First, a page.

"Love how unapologetically sure Diana is of her intelligence," Younger's Miriam Shor on season 5 and #MeToo movement
'Younger' is back on TV Land and so is the eccentric and engaging cast of the workplace comedy, which is taking a rather serious turn this time around.
The show, currently in its fifth season, began by addressing a timely and very relevant issue - the wave of anti-sexual harassment movement or better known as #MeToo that has taken over Hollywood.
Even as early as the premiere episode, spotlight was on the inappropriate behavior of Edward L.L. Moore, the star author of Empirical Publishing House, sending a subtle message of no toleration against sexual offenders of the reel and real life alike.
And all this while, as the conversation steered towards more pressing affairs, the brilliantly-crafted comic elements in the series continued to deliver a chuckle or two to the viewers. Especially Miriam Shor-played Diana Trout, an uptight-yet-compassionate boss, who just knows when the lines between professional and personal can be compromised.
This is especially true in the light of her changing relationship with Sutton Foster's Liza - over time their character have not only shown moments of genuine solicitude but also proven there are multiple layers to a female friendship.
But 'Younger' is not the only show where Shor's acting flair has garnered attention. The actress, despite a short stint, made heads turn as Erica Haskard on FX's cold war drama 'The Americans', starring alongside Keri Russell's Elizabeth Jennings. With one series wrapped up and another renewed, it's safe to say Shor has a packed season to look forward to.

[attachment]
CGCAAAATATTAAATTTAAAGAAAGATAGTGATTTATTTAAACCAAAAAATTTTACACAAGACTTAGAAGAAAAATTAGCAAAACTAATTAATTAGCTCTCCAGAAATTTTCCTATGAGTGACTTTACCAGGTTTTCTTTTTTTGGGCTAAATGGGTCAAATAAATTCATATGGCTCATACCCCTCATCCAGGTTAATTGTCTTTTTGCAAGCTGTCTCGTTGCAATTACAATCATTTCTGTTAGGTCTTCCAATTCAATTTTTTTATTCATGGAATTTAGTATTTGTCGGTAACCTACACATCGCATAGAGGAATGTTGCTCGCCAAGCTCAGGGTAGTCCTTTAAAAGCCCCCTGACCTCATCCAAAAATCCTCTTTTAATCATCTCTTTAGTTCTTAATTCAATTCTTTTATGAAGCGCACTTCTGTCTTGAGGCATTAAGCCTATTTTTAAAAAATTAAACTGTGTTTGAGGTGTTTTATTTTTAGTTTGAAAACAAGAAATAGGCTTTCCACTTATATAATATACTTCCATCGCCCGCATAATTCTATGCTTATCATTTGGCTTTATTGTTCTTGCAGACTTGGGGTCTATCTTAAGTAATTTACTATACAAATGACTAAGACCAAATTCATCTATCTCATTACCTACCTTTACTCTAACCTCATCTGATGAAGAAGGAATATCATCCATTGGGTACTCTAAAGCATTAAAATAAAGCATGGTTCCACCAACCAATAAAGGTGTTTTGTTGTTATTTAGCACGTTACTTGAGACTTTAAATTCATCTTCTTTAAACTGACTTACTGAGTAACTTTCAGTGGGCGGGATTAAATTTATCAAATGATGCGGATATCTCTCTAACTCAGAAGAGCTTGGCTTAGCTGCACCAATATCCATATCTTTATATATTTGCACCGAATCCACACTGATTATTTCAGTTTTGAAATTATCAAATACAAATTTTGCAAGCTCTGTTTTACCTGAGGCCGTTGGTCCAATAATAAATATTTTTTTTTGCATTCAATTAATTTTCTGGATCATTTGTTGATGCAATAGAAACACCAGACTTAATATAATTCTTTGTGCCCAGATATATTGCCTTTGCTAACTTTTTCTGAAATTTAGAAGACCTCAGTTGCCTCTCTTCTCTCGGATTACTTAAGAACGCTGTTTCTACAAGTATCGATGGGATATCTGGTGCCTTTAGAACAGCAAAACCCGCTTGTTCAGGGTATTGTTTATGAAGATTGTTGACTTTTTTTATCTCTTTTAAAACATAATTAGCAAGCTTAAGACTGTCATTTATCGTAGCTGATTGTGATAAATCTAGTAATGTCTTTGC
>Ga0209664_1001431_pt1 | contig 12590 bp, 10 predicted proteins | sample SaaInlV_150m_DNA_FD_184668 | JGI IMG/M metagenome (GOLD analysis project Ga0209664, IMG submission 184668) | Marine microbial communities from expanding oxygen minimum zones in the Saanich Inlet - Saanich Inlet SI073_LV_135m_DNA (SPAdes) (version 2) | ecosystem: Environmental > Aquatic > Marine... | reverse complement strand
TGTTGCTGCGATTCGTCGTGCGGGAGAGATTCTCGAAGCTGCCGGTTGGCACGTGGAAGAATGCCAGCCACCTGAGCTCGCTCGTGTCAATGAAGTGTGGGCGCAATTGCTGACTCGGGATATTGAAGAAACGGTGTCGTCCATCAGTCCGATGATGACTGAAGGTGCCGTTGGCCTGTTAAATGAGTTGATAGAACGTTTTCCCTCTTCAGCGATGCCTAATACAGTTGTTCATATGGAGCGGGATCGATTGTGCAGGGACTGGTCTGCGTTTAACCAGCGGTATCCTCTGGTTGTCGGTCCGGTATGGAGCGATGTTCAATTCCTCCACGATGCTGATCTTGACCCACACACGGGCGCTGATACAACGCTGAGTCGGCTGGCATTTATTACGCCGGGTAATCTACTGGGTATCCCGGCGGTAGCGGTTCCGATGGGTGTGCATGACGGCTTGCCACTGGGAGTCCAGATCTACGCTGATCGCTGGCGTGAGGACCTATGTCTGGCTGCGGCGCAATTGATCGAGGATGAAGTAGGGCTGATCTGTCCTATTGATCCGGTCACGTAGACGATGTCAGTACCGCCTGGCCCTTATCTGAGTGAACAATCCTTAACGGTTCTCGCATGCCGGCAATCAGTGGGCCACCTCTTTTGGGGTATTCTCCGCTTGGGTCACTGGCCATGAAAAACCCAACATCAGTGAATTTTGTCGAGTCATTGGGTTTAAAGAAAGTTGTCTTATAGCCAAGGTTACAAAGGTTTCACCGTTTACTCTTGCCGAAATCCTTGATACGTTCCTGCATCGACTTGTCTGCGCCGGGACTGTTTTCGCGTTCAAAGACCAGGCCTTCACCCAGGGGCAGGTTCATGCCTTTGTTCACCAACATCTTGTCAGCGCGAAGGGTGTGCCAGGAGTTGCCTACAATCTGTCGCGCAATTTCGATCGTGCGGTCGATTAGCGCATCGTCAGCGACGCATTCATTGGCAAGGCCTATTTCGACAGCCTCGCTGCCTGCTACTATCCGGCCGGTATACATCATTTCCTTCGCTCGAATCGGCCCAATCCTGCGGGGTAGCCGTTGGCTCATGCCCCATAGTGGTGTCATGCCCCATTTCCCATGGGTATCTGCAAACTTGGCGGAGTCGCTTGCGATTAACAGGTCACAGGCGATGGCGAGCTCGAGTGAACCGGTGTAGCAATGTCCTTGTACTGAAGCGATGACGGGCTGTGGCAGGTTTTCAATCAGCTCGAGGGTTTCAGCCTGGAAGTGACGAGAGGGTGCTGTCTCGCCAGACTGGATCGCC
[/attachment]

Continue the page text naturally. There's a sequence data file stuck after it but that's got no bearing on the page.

In a chat with Meaww, the actress recently dished some candid details, from her directorial debut on 'Younger' to a blast from the past for her charismatic publishing executive, Diana.
Since the very beginning of this season, Younger has taken a turn towards a #MeToo driven plot, especially with harassment at the workplace. Was this a conscious decision?
Miriam Shor: Yeah, absolutely. Given the difference between the world between season 4 and season 5, we all started looking at that character, particularly of Edward L.L. Moore in a different way. Of course, we were talking about [the anti-sexual harassment movement] in the writer's room and they just couldn't see how you could write a show that was about workplace, a workplace comedy, without dealing with the Me Too issue and it was very organic in the way they did. I was very proud of it.
If you have a workplace where women work, there is no way you can't have that conversation. I was really happy that the writers addressed it.
As an actor, what is your take on season 5? Is it going to delve deeper into issues of sexual harassment and abuse or just skirt by it while continuing with the main narrative?
MS: What they did with the first episode in season 5 kind of throw a grenade into the middle of everything... between making Edward L.L. Moore, who accused Liza, and making him the reason that they are this publishing house, which is successful because of his books. Anything that puts him in jeopardy, and their relationship in jeopardy, puts the whole company in jeopardy, which ultimately puts Liza in jeopardy and all our jobs in jeopardy. It really did kind of blow us apart in a great way.
Now you are thinking, Charles knows about Liza and all of our jobs are in trouble - something that is going to have reverberations throughout the whole season.
What is Diana up to this season? Will there be a new love interest after she dumped Richard last season?